• Administrative rights to the DNS registrar in order to make DNS changes (or access to a competent team who can implement the instructions at your direction).
  • ADNS IPs hosted on your Citrix ADCs (one on each GSLB Site within the GSLB mesh), that has a public IP (or ideally a NAT to the DMZ IP of the ADNS service on each respective GSLB Site).
  • The ADNS server on the Citrix ADC should be configured as DNS type ADNS and ADNS_TCP to be compliant with DNS standards. This requires creating two ADNS services using the same IP.
  • ADNS public IP ACLs for TCP and UDP 53.

Step 1 – Create Host A Records

Once logged into the Network Solutions administration console, navigate to the Domain Names section and select the domain to be worked with. Click “Edit Advanced DNS Records”.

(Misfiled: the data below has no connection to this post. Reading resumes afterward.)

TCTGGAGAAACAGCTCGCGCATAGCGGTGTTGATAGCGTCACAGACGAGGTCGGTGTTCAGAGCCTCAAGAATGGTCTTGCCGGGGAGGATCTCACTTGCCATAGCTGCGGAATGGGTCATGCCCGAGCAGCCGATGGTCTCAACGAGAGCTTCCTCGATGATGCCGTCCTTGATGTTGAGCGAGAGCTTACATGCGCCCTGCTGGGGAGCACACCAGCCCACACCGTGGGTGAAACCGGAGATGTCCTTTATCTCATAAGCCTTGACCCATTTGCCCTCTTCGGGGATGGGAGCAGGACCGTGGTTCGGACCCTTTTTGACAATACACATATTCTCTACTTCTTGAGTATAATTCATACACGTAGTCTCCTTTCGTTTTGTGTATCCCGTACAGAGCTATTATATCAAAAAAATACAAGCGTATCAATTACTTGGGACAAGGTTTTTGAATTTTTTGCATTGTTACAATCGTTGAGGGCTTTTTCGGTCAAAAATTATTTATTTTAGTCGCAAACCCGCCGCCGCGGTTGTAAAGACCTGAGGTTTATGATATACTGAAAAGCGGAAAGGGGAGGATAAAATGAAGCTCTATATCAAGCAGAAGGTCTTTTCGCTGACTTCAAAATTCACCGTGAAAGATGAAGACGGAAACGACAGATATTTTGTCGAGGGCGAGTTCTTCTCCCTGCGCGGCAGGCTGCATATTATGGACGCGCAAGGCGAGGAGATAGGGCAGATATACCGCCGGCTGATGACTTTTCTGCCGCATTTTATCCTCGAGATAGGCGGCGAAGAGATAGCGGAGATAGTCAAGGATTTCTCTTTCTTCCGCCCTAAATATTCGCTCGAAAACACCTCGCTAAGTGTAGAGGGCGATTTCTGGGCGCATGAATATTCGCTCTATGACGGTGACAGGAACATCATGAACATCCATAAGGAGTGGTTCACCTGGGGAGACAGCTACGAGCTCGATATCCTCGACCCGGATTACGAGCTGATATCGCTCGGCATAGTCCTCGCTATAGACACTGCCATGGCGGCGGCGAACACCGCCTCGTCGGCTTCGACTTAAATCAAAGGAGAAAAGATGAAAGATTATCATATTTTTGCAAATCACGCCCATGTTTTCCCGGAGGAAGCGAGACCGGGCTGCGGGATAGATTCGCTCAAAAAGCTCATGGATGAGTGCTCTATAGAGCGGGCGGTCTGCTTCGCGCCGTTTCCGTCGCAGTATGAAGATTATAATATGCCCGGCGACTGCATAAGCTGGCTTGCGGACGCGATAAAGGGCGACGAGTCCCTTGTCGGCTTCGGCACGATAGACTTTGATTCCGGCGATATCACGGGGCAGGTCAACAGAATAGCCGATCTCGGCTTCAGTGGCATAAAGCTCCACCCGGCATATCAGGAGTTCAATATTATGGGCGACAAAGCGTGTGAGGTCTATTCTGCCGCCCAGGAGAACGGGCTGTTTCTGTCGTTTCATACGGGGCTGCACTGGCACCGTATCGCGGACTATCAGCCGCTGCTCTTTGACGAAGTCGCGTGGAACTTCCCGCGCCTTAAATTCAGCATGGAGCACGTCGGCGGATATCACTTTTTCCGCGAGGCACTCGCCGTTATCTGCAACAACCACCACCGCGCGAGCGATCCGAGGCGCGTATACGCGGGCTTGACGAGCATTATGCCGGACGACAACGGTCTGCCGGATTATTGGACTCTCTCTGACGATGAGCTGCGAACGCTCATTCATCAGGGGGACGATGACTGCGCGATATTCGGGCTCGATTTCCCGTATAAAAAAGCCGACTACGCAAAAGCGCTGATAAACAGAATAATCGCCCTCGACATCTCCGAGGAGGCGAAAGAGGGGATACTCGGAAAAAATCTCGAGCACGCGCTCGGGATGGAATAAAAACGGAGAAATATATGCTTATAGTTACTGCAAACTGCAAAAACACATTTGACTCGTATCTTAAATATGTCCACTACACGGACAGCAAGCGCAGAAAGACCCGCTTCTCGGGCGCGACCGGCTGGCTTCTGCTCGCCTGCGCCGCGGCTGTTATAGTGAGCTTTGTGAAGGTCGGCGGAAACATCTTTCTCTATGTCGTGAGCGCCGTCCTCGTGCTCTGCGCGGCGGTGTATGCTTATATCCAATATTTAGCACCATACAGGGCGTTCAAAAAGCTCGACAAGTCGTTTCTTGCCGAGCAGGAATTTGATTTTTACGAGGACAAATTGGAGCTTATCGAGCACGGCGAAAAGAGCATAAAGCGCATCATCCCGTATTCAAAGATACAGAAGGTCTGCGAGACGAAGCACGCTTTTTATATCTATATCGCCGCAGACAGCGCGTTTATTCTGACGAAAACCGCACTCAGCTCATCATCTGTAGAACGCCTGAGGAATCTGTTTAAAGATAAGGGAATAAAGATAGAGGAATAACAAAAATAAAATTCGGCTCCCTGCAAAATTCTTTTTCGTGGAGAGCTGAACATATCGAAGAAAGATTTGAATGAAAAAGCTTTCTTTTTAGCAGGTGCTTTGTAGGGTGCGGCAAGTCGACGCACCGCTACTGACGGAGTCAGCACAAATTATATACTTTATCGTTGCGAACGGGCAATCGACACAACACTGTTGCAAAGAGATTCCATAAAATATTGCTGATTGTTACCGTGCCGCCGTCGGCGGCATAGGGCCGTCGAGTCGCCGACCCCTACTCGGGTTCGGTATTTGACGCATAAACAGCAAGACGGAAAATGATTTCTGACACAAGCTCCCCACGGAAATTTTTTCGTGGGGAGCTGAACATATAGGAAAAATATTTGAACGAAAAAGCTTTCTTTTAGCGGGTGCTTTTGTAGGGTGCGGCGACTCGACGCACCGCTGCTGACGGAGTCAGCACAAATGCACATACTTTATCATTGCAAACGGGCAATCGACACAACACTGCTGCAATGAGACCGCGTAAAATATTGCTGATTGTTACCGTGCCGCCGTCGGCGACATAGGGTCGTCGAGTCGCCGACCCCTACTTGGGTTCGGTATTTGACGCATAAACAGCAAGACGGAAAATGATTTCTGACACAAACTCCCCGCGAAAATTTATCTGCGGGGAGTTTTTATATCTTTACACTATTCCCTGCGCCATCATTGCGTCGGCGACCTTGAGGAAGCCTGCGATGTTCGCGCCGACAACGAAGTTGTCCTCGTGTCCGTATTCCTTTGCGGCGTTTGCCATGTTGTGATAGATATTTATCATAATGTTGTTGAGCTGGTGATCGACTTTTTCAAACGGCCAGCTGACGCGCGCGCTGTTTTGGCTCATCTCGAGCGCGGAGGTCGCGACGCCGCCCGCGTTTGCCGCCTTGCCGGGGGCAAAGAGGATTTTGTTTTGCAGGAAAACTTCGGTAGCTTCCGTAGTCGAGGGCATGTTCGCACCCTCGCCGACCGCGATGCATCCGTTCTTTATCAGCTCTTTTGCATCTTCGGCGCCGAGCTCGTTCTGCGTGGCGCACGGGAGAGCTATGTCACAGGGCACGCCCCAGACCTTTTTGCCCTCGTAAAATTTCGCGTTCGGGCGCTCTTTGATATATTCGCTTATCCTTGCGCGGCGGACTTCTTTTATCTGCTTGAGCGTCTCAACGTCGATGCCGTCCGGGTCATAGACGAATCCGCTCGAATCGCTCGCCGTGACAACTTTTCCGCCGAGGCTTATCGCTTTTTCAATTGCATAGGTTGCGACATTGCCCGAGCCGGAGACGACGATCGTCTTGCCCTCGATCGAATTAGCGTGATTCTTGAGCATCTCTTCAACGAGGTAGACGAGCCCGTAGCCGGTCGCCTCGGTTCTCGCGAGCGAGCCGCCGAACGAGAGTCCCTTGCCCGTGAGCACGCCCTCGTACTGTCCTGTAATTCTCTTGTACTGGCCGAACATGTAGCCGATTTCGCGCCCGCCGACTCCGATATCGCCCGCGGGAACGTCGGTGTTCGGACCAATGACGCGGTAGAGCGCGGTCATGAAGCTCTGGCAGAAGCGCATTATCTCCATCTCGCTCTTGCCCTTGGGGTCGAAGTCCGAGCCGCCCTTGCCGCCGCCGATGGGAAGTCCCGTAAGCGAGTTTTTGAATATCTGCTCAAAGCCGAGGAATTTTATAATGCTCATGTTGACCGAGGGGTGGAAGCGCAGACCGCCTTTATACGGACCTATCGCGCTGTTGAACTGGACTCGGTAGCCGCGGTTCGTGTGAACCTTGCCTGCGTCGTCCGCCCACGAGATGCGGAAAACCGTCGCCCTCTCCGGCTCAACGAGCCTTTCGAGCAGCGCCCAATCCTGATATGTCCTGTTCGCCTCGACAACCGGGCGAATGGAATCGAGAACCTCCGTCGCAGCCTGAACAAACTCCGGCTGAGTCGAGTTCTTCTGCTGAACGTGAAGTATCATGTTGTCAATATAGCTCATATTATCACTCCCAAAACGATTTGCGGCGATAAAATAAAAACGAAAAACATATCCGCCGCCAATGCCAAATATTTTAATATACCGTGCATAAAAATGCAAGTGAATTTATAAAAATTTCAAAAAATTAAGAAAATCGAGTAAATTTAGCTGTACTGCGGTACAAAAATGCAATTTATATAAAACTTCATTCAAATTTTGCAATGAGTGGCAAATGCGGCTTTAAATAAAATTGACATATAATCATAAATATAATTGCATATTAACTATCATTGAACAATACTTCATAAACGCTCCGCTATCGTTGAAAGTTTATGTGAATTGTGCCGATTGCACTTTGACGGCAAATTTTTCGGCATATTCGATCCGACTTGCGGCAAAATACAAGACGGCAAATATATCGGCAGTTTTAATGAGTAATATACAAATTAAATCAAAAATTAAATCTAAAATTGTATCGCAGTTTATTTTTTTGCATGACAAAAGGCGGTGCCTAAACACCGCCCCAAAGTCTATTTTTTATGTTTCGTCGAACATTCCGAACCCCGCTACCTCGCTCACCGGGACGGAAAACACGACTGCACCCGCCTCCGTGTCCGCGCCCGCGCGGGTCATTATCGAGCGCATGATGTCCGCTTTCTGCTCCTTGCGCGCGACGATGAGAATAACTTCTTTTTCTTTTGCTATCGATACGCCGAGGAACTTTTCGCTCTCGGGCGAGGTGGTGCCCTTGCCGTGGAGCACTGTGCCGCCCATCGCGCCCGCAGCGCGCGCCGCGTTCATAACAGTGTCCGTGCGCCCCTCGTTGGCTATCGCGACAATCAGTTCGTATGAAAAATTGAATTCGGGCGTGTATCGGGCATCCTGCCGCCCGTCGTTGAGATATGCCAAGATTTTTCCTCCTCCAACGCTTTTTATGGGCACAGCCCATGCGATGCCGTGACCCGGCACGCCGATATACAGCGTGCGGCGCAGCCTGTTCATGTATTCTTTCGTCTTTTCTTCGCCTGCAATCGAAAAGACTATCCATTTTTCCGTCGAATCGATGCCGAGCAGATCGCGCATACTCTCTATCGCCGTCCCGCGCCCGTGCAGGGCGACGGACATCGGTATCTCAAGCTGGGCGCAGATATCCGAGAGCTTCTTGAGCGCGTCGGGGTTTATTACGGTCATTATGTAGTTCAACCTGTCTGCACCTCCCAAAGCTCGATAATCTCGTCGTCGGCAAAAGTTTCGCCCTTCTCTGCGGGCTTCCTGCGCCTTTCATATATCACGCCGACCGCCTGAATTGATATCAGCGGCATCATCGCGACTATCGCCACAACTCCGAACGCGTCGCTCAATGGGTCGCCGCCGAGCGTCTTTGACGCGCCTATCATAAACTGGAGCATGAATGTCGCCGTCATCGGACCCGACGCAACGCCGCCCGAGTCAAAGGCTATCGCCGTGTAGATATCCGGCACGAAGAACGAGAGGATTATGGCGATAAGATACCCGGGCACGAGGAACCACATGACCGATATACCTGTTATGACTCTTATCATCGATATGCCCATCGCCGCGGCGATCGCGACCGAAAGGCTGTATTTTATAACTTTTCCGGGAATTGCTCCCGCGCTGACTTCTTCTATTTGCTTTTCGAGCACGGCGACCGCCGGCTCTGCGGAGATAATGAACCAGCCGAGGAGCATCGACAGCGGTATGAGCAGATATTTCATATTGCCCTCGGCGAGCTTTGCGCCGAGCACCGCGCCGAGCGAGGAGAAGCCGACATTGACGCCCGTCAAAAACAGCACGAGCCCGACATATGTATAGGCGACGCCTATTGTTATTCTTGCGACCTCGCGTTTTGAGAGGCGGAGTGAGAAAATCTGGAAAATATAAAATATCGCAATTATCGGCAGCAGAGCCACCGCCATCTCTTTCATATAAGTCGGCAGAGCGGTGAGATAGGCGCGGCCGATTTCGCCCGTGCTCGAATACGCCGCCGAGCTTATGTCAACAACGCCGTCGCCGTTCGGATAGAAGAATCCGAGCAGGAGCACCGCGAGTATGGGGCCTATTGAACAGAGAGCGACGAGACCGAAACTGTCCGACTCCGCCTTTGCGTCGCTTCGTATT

Networksolutions advanced DNS control panel for configuring Citrix NetScaler ADC GSLB settings

For this registrar, the various DNS record types are compartmentalized into different sections. Under “IP Address (A Records)”, click “EDIT A RECORDS”.

The “Host” value will be the hostname of the name server (name as you wish), and the “Numeric IP” value will be the ADNS public IP created on Citrix ADC.

Repeat for other ADNS IPs. Create A records for each of your name servers defined on the Citrix ADCs in the GSLB mesh. In this example only one A record is created. However, in a real-world implementation, you will need to create an A record corresponding to the name server public IP for each ADNS server in the solution. For example, if you have 3 GSLB Sites, you may have configured 3 ADNS IPs to support the GSLB solution, so you’d create 3 A records (one for each). An ADNS server can be authoritative for multiple DNS zones.

Once the entries are populated, click “CONTINUE” at the end of the page to commit the new changes.

Networksolutions configure A record for Citrix ADC NetScaler GSLB subzone delegation

Step 2 – Create NS Records

Back on the Advanced DNS page, scroll down to the “Nameserver (NS) Records for Subdomains” section and click “EDIT NS RECORDS”.